Like I said I don’t really have any idea on what really should be done overall for this issue I have ideas on how to treat some of the effects but they fit better with a different post.
There is additional failures on part of the playerbase and guild ranking websites but those can be traced back to the entirety of Blizzards implementation of Tier 11 raiding.
The difficulty and tuning has been analyzed to death so I will not get into that flame war quagmire. IMO I think some encounters are tuned a little too tightly but it looks like our guild will be able to clear all the normal mode bosses before the next tier of content.
So what am I talking about when saying that Blizzard failed on achievements and reporting. Well it is simple. There is no way to differentiate a boss kill on 10 or 25 man mode. More problematic is there are all these new guild bonuses and statistics but not information on boss-kills at the guild level or I should say what is there is extremely lacking.
In this new guild and content era where there are now stiff penalties for switching guilds in the form of loss of guild reputation if players are going to change guilds there is more information needed so that players can evaluate a guild.
For each tier of content there should be a chart with the following information in it of course the 80% membership requirement for a guild run will also be a requirement to be recognized for this information.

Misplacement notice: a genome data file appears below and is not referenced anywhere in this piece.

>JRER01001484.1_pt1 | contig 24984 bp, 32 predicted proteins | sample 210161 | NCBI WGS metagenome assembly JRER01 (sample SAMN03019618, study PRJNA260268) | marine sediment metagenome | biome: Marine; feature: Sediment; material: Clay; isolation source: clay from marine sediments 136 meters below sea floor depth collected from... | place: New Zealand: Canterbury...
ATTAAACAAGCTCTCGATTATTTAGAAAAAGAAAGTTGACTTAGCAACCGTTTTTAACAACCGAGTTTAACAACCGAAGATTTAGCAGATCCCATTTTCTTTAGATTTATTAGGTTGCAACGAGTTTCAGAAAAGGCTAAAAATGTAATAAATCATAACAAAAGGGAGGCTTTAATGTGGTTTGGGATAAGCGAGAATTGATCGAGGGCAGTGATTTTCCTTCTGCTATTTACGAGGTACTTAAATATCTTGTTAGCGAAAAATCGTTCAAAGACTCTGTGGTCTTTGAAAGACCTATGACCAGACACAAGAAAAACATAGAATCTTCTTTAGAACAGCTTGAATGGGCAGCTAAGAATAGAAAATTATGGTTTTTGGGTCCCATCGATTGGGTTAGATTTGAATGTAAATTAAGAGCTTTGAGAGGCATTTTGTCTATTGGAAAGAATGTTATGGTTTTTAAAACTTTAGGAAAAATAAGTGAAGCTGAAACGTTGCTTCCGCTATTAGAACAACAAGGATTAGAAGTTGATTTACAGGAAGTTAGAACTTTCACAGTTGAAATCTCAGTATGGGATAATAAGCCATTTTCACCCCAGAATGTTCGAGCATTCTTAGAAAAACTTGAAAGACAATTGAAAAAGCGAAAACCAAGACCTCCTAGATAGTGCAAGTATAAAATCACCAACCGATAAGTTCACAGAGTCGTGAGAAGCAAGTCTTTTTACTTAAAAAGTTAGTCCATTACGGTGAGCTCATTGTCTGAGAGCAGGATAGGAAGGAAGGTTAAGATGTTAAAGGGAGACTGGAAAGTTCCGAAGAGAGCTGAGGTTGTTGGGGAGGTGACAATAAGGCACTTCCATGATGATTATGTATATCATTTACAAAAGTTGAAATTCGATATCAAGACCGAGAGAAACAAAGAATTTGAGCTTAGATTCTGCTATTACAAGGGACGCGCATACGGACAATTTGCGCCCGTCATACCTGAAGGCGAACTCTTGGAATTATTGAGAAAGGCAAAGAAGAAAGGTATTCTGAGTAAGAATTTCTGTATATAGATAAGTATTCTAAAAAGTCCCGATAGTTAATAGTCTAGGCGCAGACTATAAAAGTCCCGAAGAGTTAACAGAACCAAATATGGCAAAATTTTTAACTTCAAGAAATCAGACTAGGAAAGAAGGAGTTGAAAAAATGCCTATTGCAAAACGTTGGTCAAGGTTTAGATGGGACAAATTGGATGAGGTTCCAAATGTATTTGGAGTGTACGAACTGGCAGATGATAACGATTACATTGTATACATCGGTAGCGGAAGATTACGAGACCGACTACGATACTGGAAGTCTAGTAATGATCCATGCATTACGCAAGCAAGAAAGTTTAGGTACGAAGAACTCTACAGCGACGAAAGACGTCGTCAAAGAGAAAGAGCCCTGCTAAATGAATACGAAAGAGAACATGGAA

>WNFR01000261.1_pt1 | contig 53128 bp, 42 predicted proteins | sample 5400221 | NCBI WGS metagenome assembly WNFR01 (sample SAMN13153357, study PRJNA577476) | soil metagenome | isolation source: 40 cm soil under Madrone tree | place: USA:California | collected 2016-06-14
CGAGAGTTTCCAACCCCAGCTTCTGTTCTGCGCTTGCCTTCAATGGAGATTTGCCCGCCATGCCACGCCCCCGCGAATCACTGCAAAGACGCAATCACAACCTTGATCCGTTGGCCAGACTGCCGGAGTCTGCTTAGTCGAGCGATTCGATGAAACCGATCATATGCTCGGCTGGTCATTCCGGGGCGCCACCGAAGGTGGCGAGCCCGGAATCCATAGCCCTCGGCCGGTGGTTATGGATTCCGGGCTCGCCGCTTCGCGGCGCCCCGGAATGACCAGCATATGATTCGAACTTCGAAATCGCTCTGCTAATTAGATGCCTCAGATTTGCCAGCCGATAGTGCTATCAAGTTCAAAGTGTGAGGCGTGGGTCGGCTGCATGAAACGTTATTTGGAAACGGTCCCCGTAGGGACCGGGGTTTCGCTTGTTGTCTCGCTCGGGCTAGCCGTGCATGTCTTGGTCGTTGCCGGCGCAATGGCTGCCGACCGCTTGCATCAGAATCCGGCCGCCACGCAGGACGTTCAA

Total Number of Kills
Since this information would be available in XML the guild ranking/progression sites could then aggregate the information, that is a service that ultimately should be hosted on Blizzards services so that there is 1 official always up-to-date source but that is an issue for another time. I would just be happy that Blizzard provide the information needed to accurately provide this service to the player base.
One of the dimensions that I really think that the progress sites get wrong is that they do not consider the total number of kills, all that matters is the first kill. I am more impressed with a guild that consistently get 6/12 down every week than the guild that gets 4 boss kills because they want to push for that one new boss kill just to get ahead of the competition due to how the progression sites are overly concerned about first kill.
Anyway the more information the better. I think it would help our guild overall in the long run and will hopefully highlight some of the early lemmings that pushed far and fast and then fell apart afterward. Why are they still high on the rankings if they have not had a new or consistent kill rate.
Anyway I am sure the information I wish was displayed is available for Tier11 and I hope the armory will be updated to support such information for Tier 12 in patch 4.2.